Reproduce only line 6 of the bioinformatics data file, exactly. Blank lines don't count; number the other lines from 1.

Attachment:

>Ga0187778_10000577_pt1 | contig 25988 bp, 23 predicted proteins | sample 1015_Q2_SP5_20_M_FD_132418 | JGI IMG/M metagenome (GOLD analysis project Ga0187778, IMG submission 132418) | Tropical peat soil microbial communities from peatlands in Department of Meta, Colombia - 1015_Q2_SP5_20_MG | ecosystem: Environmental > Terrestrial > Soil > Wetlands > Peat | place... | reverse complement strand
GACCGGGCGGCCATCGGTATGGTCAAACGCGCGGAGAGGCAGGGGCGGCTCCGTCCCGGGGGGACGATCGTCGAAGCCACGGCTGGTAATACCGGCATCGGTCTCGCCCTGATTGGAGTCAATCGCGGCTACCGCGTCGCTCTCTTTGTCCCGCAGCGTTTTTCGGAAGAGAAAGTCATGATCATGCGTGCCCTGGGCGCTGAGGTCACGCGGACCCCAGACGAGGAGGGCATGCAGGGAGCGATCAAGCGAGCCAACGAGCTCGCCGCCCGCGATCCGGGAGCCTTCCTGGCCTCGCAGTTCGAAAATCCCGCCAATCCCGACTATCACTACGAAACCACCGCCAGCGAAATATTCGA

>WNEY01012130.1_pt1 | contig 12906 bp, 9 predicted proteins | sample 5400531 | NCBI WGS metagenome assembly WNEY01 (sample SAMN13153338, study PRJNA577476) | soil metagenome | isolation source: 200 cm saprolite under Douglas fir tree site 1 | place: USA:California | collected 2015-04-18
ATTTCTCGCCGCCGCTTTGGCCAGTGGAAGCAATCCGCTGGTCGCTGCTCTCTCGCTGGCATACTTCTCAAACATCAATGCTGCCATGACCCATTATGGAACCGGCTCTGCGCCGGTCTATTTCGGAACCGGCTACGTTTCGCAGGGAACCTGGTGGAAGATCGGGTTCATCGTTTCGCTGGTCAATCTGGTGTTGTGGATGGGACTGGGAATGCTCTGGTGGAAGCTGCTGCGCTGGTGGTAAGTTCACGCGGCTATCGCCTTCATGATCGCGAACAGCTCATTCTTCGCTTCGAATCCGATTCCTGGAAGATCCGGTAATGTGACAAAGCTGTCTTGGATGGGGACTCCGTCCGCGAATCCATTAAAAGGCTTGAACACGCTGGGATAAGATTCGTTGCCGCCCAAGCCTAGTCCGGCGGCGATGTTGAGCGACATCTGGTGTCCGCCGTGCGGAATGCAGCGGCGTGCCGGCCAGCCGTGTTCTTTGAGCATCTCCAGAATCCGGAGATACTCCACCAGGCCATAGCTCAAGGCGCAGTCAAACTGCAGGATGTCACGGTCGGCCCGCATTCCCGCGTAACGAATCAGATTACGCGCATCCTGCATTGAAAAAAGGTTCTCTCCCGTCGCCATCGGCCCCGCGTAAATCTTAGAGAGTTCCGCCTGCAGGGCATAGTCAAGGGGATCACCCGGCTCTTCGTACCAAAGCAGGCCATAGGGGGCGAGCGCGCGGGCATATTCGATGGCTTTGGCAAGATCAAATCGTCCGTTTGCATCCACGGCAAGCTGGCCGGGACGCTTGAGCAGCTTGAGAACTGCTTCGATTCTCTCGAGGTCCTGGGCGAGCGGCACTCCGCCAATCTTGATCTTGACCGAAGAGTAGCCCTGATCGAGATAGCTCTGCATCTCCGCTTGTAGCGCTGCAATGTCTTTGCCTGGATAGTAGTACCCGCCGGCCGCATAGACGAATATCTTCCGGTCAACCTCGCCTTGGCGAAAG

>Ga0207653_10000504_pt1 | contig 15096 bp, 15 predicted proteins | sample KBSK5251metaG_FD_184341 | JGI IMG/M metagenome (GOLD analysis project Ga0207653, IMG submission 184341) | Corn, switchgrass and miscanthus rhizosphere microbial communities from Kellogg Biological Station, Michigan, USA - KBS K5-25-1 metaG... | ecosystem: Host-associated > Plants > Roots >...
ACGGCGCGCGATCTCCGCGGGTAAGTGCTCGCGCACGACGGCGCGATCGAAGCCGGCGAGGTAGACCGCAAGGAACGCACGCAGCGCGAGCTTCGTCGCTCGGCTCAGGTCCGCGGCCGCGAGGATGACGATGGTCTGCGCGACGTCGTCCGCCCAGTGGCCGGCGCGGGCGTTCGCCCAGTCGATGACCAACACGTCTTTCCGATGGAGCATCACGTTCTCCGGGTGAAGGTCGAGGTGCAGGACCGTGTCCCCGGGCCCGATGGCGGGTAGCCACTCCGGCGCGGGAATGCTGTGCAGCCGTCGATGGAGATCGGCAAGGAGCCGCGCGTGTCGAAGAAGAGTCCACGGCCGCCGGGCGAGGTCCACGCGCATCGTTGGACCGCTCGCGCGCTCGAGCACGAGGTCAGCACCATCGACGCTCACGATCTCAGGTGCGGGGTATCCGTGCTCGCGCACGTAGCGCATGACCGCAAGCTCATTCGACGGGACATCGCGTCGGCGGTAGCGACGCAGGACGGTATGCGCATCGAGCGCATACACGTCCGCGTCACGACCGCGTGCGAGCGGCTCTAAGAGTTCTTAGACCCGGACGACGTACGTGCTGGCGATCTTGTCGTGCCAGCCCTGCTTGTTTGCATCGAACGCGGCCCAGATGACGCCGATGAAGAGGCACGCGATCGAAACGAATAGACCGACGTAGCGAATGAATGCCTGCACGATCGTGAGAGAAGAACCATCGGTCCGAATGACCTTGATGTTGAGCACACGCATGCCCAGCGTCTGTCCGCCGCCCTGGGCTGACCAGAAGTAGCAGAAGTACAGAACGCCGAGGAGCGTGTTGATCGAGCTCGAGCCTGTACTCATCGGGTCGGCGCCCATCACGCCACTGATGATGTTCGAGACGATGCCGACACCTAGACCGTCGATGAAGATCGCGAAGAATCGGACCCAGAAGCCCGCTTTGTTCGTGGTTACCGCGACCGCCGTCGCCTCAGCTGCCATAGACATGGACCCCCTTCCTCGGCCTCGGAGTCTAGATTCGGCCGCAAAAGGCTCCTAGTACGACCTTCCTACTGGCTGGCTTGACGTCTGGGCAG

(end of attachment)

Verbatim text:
ACGGCGCGCGATCTCCGCGGGTAAGTGCTCGCGCACGACGGCGCGATCGAAGCCGGCGAGGTAGACCGCAAGGAACGCACGCAGCGCGAGCTTCGTCGCTCGGCTCAGGTCCGCGGCCGCGAGGATGACGATGGTCTGCGCGACGTCGTCCGCCCAGTGGCCGGCGCGGGCGTTCGCCCAGTCGATGACCAACACGTCTTTCCGATGGAGCATCACGTTCTCCGGGTGAAGGTCGAGGTGCAGGACCGTGTCCCCGGGCCCGATGGCGGGTAGCCACTCCGGCGCGGGAATGCTGTGCAGCCGTCGATGGAGATCGGCAAGGAGCCGCGCGTGTCGAAGAAGAGTCCACGGCCGCCGGGCGAGGTCCACGCGCATCGTTGGACCGCTCGCGCGCTCGAGCACGAGGTCAGCACCATCGACGCTCACGATCTCAGGTGCGGGGTATCCGTGCTCGCGCACGTAGCGCATGACCGCAAGCTCATTCGACGGGACATCGCGTCGGCGGTAGCGACGCAGGACGGTATGCGCATCGAGCGCATACACGTCCGCGTCACGACCGCGTGCGAGCGGCTCTAAGAGTTCTTAGACCCGGACGACGTACGTGCTGGCGATCTTGTCGTGCCAGCCCTGCTTGTTTGCATCGAACGCGGCCCAGATGACGCCGATGAAGAGGCACGCGATCGAAACGAATAGACCGACGTAGCGAATGAATGCCTGCACGATCGTGAGAGAAGAACCATCGGTCCGAATGACCTTGATGTTGAGCACACGCATGCCCAGCGTCTGTCCGCCGCCCTGGGCTGACCAGAAGTAGCAGAAGTACAGAACGCCGAGGAGCGTGTTGATCGAGCTCGAGCCTGTACTCATCGGGTCGGCGCCCATCACGCCACTGATGATGTTCGAGACGATGCCGACACCTAGACCGTCGATGAAGATCGCGAAGAATCGGACCCAGAAGCCCGCTTTGTTCGTGGTTACCGCGACCGCCGTCGCCTCAGCTGCCATAGACATGGACCCCCTTCCTCGGCCTCGGAGTCTAGATTCGGCCGCAAAAGGCTCCTAGTACGACCTTCCTACTGGCTGGCTTGACGTCTGGGCAG